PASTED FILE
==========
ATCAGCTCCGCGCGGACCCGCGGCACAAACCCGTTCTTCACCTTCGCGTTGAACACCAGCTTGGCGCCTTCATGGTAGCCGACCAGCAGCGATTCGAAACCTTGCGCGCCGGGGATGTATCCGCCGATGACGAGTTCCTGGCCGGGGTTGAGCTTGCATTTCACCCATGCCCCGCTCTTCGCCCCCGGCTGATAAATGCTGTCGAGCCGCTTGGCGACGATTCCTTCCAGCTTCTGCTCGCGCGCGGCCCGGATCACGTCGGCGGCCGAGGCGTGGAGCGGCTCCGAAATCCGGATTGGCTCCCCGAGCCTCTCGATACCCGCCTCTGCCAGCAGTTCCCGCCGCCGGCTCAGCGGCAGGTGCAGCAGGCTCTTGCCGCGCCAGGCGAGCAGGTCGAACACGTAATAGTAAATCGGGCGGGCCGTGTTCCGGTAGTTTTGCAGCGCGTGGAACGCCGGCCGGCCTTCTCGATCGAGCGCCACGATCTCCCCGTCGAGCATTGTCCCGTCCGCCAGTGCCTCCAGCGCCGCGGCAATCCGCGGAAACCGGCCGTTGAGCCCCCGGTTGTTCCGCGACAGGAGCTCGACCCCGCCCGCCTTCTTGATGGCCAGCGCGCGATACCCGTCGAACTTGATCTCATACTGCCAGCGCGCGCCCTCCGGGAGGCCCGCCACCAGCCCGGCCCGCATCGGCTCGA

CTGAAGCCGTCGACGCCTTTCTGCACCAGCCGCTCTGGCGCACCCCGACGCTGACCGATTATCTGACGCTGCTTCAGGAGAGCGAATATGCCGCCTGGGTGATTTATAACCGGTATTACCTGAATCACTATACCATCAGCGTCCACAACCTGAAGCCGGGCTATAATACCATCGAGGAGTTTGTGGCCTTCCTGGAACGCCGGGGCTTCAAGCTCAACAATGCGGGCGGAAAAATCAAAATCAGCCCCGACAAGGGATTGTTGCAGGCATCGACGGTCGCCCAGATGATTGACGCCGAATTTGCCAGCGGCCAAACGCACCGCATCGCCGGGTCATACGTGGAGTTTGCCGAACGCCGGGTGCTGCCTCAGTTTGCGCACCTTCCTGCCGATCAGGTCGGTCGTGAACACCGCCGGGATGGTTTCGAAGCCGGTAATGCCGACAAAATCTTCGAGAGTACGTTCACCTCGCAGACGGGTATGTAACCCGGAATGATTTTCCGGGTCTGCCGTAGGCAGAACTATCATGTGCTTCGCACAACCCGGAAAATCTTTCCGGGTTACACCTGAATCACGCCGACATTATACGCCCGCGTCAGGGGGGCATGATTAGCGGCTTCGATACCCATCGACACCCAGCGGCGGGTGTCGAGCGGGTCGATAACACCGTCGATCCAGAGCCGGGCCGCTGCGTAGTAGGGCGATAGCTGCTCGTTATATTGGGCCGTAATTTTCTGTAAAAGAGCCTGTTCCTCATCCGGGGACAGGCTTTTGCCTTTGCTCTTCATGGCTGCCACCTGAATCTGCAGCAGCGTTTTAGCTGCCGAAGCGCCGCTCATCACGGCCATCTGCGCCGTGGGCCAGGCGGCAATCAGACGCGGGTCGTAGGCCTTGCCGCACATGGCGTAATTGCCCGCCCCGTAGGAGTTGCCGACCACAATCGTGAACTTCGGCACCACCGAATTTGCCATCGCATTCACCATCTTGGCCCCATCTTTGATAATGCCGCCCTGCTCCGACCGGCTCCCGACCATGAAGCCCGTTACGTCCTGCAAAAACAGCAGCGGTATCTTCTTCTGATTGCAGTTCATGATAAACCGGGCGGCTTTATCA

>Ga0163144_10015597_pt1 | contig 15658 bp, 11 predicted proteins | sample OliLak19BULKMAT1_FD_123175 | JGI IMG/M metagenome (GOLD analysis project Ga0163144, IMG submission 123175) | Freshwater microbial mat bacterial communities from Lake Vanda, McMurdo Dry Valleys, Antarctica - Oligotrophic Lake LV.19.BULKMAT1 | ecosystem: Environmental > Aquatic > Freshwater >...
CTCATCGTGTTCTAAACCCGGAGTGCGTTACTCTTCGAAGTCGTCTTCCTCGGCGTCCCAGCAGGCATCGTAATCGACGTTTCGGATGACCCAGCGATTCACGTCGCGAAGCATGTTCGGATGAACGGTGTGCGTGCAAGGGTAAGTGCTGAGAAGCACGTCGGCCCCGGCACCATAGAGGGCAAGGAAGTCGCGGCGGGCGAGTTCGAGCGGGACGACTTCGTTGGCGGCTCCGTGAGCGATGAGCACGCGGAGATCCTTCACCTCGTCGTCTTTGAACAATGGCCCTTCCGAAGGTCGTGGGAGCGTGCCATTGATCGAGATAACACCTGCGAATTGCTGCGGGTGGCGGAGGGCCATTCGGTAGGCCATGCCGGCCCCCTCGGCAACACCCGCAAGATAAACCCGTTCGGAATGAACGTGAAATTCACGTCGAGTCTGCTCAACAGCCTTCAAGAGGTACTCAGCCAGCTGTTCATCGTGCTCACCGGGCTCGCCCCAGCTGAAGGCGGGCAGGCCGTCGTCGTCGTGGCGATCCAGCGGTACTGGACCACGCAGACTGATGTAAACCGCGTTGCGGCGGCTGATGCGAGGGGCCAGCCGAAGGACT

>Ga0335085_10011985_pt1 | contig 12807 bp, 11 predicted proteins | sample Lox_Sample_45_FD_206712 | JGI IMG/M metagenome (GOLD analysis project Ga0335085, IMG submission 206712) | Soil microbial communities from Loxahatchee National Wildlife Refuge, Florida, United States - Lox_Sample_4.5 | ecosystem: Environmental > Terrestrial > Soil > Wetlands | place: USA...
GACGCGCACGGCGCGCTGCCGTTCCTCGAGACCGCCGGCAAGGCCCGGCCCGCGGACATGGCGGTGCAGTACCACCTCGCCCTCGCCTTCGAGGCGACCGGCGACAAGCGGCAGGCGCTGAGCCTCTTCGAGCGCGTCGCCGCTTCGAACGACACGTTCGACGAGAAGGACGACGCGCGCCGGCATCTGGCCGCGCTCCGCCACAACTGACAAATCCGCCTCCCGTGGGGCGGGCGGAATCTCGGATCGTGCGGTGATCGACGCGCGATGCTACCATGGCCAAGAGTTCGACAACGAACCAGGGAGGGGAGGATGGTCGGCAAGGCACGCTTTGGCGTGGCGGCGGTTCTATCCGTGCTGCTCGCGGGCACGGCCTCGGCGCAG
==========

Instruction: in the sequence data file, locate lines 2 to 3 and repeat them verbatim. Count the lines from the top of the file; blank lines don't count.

CTGAAGCCGTCGACGCCTTTCTGCACCAGCCGCTCTGGCGCACCCCGACGCTGACCGATTATCTGACGCTGCTTCAGGAGAGCGAATATGCCGCCTGGGTGATTTATAACCGGTATTACCTGAATCACTATACCATCAGCGTCCACAACCTGAAGCCGGGCTATAATACCATCGAGGAGTTTGTGGCCTTCCTGGAACGCCGGGGCTTCAAGCTCAACAATGCGGGCGGAAAAATCAAAATCAGCCCCGACAAGGGATTGTTGCAGGCATCGACGGTCGCCCAGATGATTGACGCCGAATTTGCCAGCGGCCAAACGCACCGCATCGCCGGGTCATACGTGGAGTTTGCCGAACGCCGGGTGCTGCCTCAGTTTGCGCACCTTCCTGCCGATCAGGTCGGTCGTGAACACCGCCGGGATGGTTTCGAAGCCGGTAATGCCGACAAAATCTTCGAGAGTACGTTCACCTCGCAGACGGGTATGTAACCCGGAATGATTTTCCGGGTCTGCCGTAGGCAGAACTATCATGTGCTTCGCACAACCCGGAAAATCTTTCCGGGTTACACCTGAATCACGCCGACATTATACGCCCGCGTCAGGGGGGCATGATTAGCGGCTTCGATACCCATCGACACCCAGCGGCGGGTGTCGAGCGGGTCGATAACACCGTCGATCCAGAGCCGGGCCGCTGCGTAGTAGGGCGATAGCTGCTCGTTATATTGGGCCGTAATTTTCTGTAAAAGAGCCTGTTCCTCATCCGGGGACAGGCTTTTGCCTTTGCTCTTCATGGCTGCCACCTGAATCTGCAGCAGCGTTTTAGCTGCCGAAGCGCCGCTCATCACGGCCATCTGCGCCGTGGGCCAGGCGGCAATCAGACGCGGGTCGTAGGCCTTGCCGCACATGGCGTAATTGCCCGCCCCGTAGGAGTTGCCGACCACAATCGTGAACTTCGGCACCACCGAATTTGCCATCGCATTCACCATCTTGGCCCCATCTTTGATAATGCCGCCCTGCTCCGACCGGCTCCCGACCATGAAGCCCGTTACGTCCTGCAAAAACAGCAGCGGTATCTTCTTCTGATTGCAGTTCATGATAAACCGGGCGGCTTTATCA

>Ga0163144_10015597_pt1 | contig 15658 bp, 11 predicted proteins | sample OliLak19BULKMAT1_FD_123175 | JGI IMG/M metagenome (GOLD analysis project Ga0163144, IMG submission 123175) | Freshwater microbial mat bacterial communities from Lake Vanda, McMurdo Dry Valleys, Antarctica - Oligotrophic Lake LV.19.BULKMAT1 | ecosystem: Environmental > Aquatic > Freshwater >...